The Best and Worst Things About 1984: Thriller, Purple Rain, Transformers and More


This article, along with others of the best (and worst) of the decade that defined pop culture, is featured in Newsweek's Special Edition: The 1980s.

Thank 1984 for...


Combining toy cars with alien robots, Transformers stands as one of the all-time great pieces of marketing genius. The toys were released at the same time as the eponymous cartoon, an action series showcasing the wars between the Autobots and the villainous Decepticons. This two-pronged strategy worked, as each product was practically a commercial for the other.

Strides in the LGBTQ Community

In retrospect, 1984 was a banner year for LGBTQ culture becoming mainstream culture. Thanks to the success of "Karma Chameleon," Culture Club's Boy George became one of rock's fi rst openly gay superstars. Despite the Reagan administration's promotion of "traditional values," Boy George became one of the few household names with a blatantly drag-influenced aesthetic. But gaining mainstream cultural footholds wasn't the end of the story for the community in '84. Even more important was the National Gay Task Force v. Board of Education of the City of Oklahoma City Supreme Court Decision, which struck down a 1978 ruling allowing Oklahoma schools to fire teachers for "engaging in public homosexual activity or conduct." The first time the Supreme Court heard an Oral Argument on gay rights, this vote polarized the court, but ultimately led to the ruling being overturned as an infringement on the First Amendment.

"Born in the U.S.A." Becomes America's Most Misinterpreted Song

While Bruce Springsteen's 1984 release Born in the U.S.A. turned him into a national superstar, it also led to a widespread misinterpretation of his politics. Intended as a protest song, Born in the U.S.A.'s title track was instead widely perceived as a patriotic anthem, so much so that Ronald Reagan's staffers attempted to get permission to use the song for his re-election campaign. Springsteen, no doubt chagrined at the Gipper's inability to process sarcasm, said no.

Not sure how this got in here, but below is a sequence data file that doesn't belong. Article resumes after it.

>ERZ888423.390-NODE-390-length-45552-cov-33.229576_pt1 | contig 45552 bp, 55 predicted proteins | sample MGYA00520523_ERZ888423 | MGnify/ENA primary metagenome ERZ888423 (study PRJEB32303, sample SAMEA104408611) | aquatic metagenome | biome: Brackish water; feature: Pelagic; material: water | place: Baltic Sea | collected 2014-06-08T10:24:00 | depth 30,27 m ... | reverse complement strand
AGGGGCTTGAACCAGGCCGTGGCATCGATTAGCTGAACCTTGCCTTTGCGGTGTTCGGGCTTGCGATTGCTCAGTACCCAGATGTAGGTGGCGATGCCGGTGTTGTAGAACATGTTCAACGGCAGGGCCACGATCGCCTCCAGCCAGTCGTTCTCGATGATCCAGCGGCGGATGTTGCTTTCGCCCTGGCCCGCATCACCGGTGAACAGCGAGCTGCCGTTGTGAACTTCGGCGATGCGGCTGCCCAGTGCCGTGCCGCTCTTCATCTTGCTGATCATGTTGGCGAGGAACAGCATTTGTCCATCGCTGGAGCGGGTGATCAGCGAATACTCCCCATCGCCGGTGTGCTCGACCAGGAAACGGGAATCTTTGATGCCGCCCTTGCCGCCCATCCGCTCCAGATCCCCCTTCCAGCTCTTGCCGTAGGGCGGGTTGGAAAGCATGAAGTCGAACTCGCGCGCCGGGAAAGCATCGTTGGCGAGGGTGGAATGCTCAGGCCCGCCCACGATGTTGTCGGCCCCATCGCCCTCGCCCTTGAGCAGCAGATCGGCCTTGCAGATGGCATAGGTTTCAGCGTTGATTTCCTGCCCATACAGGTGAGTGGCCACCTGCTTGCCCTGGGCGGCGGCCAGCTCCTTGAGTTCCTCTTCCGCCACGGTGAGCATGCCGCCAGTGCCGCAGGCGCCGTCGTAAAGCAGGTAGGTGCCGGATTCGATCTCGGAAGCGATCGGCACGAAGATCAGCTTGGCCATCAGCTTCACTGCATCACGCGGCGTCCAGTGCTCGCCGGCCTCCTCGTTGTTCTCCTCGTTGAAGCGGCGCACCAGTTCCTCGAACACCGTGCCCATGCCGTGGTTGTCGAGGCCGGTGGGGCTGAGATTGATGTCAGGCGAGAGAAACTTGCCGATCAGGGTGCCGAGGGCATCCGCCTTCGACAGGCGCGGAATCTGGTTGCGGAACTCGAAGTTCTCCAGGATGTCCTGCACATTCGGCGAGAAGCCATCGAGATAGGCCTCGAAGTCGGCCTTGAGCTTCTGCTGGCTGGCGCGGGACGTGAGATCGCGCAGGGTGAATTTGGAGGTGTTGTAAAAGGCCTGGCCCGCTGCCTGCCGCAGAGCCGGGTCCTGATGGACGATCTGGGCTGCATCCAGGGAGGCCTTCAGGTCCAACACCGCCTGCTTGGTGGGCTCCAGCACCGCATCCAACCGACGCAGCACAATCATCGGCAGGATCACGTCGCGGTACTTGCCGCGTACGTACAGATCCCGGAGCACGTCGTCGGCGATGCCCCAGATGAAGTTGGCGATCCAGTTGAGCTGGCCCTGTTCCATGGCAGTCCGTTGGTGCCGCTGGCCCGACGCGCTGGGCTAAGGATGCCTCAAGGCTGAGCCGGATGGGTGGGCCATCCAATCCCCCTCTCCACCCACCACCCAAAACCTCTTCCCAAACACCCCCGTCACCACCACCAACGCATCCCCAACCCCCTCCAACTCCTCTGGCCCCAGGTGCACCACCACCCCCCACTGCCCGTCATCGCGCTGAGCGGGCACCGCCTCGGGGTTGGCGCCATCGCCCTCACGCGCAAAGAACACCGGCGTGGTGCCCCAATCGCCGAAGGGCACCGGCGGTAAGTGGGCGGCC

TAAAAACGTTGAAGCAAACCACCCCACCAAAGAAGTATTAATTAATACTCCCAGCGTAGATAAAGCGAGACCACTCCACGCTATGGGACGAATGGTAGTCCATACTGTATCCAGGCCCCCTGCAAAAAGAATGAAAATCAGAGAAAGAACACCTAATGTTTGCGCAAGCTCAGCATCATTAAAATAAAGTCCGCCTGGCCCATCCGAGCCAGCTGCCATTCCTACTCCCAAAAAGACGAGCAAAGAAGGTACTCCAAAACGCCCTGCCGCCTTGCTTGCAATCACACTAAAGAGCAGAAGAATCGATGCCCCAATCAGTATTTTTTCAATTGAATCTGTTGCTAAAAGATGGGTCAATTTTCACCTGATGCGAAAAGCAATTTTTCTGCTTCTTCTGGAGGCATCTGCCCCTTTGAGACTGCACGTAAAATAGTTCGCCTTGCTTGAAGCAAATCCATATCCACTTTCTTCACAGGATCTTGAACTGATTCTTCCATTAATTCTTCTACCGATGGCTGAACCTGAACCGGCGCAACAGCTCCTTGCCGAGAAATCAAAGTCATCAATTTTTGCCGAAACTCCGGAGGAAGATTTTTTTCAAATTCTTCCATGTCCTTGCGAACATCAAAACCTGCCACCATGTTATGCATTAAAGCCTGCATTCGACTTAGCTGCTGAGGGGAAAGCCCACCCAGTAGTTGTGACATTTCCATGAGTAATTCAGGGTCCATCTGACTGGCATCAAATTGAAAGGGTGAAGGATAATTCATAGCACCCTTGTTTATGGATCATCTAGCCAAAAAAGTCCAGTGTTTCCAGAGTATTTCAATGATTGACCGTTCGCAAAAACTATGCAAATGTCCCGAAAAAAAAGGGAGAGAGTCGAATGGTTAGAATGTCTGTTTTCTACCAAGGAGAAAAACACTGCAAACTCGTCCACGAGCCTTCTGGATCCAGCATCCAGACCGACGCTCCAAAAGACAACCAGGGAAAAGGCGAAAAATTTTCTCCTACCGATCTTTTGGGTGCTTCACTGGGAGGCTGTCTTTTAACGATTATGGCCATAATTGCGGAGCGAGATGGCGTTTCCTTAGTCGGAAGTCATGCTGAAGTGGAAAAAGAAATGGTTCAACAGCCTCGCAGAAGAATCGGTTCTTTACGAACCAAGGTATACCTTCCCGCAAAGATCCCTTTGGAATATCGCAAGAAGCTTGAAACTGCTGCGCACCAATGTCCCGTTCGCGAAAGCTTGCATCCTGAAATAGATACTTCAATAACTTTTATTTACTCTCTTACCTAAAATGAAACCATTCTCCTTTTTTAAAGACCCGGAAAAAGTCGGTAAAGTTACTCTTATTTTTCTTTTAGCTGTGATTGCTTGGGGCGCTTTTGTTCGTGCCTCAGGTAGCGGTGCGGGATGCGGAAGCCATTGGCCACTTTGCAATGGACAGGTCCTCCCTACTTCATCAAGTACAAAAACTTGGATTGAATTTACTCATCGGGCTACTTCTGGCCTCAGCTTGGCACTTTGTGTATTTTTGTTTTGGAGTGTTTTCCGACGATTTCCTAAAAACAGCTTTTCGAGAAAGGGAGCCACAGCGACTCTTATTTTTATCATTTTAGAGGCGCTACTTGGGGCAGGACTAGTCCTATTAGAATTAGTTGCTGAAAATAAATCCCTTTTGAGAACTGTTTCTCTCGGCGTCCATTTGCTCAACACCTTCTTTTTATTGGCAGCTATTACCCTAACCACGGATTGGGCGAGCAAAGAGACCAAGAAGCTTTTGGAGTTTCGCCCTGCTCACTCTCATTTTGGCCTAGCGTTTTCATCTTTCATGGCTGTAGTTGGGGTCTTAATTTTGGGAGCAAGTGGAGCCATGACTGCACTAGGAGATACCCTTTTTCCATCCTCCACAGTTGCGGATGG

No. 1 Album

Thriller by Michael Jackson

Neither Prince nor Big Brother could slow down Thriller in 1984. This juggernaut of a pop album just kept on selling, positioning Jackson as the definitive '80s pop star. As new singles benefitted from imaginative music videos, few could argue that this wasn't pop music at its best.

Top 5 Billboard Singles

1. "When Doves Cry" Prince

2. "What's Love Got to Do with It" Tina Turner

3. "Say Say Say" Paul McCartney and Michael Jackson

4. "Footloose" Kenny Loggins

5. "Against All Odds (Take a Look At Me Now)" Phil Collins

Movie Themes Dominate 1984

The '80s were the golden era of movie theme songs, with three soundtrack singles hitting the Top 40 in '84. Singles tied to the big-budget advertising of Hollywood comedies would become iconic apart from the movies they represented.

"Ghostbusters" — Ray Parker Jr. For a genre declared dead back in '79, disco seemed stronger than ever in 1984. With its instantly recognizable opening and pulsing grooves, "Ghostbusters" proved the genre still had some life in it a decade after its peak.

"Footloose" — Kenny Loggins With "Footloose," Loggins completed his transformation from smooth, L.A. soft rocker into the soundtrack king. Scoring one of the most beloved dance scenes in cinema, "Footloose" became an instant '80s classic.

"Purple Rain" — Prince More than just a beloved soundtrack, Purple Rain may stand as one of the best pop rock albums ever recorded. The title track is living proof of Prince's greatness; an almost nine-minute-long epic that boasts one of the decade's most emotional performances.

This article was excerpted from Newsweek Special Edition: The 1980s. For more on the biggest moments of the iconic decade pick up a copy today.

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